MANILA, Philippines – Liberal Party (LP) stalwarts said none of their colleagues are willing to take the place of lawmakers who were ousted by the House leadership for not voting in favor of the death penalty.
“Nope, walang may gustong tumanggap (no one wants to accept),” Quezon City 6th District Representative Jose Christopher Belmonte told Rappler.
Belmonte, LP’s secretary-general, is one of 4 LP legislators stripped of committee chairmanships for not saying yes to the controversial death penalty measure, House Bill (HB) Number 4727. (READ: What happened behind closed doors to the death penalty bill)
He used to head the special committee on land use.
Apart from Belmonte, also ousted were the following:
A total of 12 House leaders were removed from their posts after the House voted 214-54-1 in favor of HB 4727. This came after Speaker Pantaleon Alvarez’s pronouncement that he would replace them should any deputy speaker or committee chairperson vote no, abstain from voting, or be absent from the proceedings.
Abad was absent, while Belmonte, Bag-ao, and Recto voted no.
Majority Leader Rodolfo Fariñas already asked the political parties of those replaced to submit a list of nominees for the committee chairmanships.
But LP stalwart and Deputy Speaker Miro Quimbo said that “all our members we consulted were unwilling.”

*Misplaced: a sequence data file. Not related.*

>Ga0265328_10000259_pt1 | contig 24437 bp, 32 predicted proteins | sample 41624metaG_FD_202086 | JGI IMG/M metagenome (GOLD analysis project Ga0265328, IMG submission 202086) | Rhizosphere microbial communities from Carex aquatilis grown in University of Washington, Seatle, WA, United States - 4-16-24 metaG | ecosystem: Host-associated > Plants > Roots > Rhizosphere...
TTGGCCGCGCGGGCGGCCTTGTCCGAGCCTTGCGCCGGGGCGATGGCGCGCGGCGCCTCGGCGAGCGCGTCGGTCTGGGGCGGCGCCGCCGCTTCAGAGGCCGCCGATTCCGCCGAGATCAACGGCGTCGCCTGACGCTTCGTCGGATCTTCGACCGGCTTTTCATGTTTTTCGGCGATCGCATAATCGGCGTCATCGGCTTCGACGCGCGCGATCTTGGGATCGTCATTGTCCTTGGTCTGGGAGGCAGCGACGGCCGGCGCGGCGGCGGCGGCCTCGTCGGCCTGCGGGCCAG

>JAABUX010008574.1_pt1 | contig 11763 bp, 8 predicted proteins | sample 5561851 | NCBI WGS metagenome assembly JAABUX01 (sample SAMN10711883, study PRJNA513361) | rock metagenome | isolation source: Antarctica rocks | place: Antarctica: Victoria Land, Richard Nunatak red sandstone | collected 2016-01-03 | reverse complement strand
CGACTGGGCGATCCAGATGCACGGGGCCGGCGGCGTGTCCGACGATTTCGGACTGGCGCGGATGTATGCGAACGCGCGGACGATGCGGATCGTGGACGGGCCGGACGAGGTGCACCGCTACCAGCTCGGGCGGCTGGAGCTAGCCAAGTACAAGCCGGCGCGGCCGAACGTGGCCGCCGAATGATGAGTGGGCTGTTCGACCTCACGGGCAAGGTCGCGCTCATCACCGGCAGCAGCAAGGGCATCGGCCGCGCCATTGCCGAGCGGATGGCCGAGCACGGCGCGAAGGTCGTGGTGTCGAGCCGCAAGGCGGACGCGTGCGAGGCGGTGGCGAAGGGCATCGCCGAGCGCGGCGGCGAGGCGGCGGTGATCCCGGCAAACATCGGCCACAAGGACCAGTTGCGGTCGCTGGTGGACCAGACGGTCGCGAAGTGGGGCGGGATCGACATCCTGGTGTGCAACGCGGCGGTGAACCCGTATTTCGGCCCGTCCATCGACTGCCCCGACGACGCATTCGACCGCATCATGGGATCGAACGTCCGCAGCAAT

The Marikina 2nd District representative got to keep his post because he voted yes to the death penalty bill. (READ: 4 death penalty votes that surprised us)
Both Belmonte and Quimbo, however, refused to answer, when asked, what their non-submission of a list of nominees would mean for LP.
Belmonte only replied, “Nakakatuwa lang [at] nakakataba ng puso, at least on this point, ang mga kasamahan namin sa LP. Wala talagang may gustong tumanggap.”
(Our colleagues at LP, at least on this point, make us feel good. No one really wants to accept.)
Twenty-seven out of the 32 LP lawmakers signed a coalition agreement with President Rodrigo Duterte’s Partido Demokratiko Pilipino-Lakas ng Bayan. The remaining 5 are part of the opposition bloc.
But their counterparts at the Senate already left the majority bloc after they were stripped of their leadership titles. Senator Leila de Lima, the President’s fiercest critic, is also in jail for drug charges.